As a precursor to filing a lawsuit under the laws that the EEOC enforces such as Title VII, the Americans with Disabilities Act, and the Age Discrimination in Employment Act,  employees must first file a charge of discrimination with the EEOC. As it stands now, the vast majority of these charges are dismissed by the EEOC. But not because these charges lack merit. The dismissal is often necessitated by a lack of resources and investigators. Often times this leaves the EEOC unable to conduct a proper investigation into the thousands of charges that are filed each year with the federal agency.

At this moment, the EEOC is on the precipice of making two major changes to the process of how the federal agency is going to handle the dismissal of charges of discrimination. These changes will include a change in the procedures in which the dismissals are processed, and they will include a change in the dismissal language contained in the right to sue letters that the EEOC issues upon the dismissal of a charge of discrimination. I will attempt to briefly outline some of the dangers and benefits of these changes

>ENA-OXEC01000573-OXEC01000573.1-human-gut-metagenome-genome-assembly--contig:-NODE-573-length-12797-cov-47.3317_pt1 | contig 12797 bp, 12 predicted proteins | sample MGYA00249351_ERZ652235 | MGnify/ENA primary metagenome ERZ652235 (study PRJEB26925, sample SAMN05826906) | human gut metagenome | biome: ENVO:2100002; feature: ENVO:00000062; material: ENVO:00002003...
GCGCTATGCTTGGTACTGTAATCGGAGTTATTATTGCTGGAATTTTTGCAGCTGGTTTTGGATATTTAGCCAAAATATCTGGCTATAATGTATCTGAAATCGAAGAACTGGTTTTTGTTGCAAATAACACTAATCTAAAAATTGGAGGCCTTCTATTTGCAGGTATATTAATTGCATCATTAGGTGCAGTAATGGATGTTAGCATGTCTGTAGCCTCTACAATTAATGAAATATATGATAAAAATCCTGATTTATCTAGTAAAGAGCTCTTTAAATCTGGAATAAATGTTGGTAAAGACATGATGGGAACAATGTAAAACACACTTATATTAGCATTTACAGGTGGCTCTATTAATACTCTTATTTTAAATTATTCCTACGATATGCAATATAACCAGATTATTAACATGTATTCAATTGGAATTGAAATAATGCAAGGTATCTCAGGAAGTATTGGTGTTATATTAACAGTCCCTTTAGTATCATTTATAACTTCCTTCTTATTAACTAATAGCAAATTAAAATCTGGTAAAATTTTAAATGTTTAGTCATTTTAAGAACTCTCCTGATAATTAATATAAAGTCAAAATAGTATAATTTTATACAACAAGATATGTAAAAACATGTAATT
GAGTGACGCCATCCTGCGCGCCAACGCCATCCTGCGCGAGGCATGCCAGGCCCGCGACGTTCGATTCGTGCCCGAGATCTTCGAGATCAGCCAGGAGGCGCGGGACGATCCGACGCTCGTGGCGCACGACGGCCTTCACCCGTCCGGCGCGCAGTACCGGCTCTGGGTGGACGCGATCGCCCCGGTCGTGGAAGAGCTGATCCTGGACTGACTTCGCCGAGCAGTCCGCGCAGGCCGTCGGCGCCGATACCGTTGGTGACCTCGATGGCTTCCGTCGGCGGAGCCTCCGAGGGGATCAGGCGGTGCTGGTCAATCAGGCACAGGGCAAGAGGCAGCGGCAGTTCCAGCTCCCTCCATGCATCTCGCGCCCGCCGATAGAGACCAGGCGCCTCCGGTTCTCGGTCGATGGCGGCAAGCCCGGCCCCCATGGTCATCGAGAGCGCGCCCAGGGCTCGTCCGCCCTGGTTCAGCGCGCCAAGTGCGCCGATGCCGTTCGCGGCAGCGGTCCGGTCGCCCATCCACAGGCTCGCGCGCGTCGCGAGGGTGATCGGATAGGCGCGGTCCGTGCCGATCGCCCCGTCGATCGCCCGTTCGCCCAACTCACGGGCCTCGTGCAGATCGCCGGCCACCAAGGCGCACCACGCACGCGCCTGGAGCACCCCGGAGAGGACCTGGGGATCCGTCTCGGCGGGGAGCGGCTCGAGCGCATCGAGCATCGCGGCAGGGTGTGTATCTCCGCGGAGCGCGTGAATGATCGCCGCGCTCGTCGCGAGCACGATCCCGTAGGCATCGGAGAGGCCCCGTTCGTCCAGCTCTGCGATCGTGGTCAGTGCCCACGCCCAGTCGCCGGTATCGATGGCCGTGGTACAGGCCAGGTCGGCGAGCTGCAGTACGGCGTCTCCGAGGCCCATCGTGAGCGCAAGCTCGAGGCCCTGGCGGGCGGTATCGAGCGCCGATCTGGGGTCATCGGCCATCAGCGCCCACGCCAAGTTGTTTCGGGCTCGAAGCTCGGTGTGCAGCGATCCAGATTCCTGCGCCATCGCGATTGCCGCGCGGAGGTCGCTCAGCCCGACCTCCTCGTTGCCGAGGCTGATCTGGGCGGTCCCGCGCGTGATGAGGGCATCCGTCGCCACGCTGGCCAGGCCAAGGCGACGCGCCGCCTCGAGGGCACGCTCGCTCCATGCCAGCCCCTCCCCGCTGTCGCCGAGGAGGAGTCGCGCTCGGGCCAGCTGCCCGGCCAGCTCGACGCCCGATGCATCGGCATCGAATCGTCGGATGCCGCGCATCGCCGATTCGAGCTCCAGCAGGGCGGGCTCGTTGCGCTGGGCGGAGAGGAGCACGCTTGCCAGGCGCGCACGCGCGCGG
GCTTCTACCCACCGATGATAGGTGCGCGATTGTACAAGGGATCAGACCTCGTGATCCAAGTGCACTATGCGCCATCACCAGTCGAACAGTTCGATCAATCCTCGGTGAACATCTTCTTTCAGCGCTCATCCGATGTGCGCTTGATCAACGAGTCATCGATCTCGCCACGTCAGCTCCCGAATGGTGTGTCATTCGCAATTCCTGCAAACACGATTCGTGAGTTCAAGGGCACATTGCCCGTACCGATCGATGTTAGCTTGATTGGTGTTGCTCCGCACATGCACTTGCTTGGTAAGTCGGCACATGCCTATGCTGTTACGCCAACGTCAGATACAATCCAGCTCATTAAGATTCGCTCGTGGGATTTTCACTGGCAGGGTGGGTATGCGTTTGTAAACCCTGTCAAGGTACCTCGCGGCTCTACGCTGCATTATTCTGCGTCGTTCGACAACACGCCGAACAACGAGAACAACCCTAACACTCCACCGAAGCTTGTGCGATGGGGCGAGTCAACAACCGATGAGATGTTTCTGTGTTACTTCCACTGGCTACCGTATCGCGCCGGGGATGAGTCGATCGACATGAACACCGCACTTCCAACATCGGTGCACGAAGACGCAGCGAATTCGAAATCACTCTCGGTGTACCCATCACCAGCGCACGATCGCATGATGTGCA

Continue Reading EEOC Contemplates Much Needed Changes for Charge Dismissals

Every day our office receives calls and online inquiries from workers seeking legal advice.  They want to know whether their boss’s actions are illegal and whether they have claims to pursue. And, if the answer to both of those questions is yes, they have to think about whether they are ready to take action to protect their rights.  But still, before even contacting an attorney they may be afraid.  They don’t know when they need an attorney, how long to wait before contacting an attorney, or even if contacting an attorney is the right choice for them.  That’s why consultations are a very important part of the practice of law.

How do I know I need an employment attorney?

If you are even asking this question the safest answer is seek a consultation.


Continue Reading When should I call an employment lawyer?

Do you find yourself in a situation where you are being discriminated at work, but you have no idea what to even do beyond going to HR? This is probably one of the most common scenarios I encounter during consultations. What I’d like to do is go over some very basic things to keep in mind if you find yourself in a situation where you suspect that you are the victim of discrimination.

Documentation is king.

The very first thing to do is take stock of the documents you have that are related to your employment. For example, any type of disciplinary documents, employee handbook, company memos, pertinent emails, termination letter, any complaints that you have filed or sent to anyone at the company like your boss, HR, or a coworker, or anything that may be relevant.


Continue Reading What to do if You are the Victim of Discrimination at the Workplace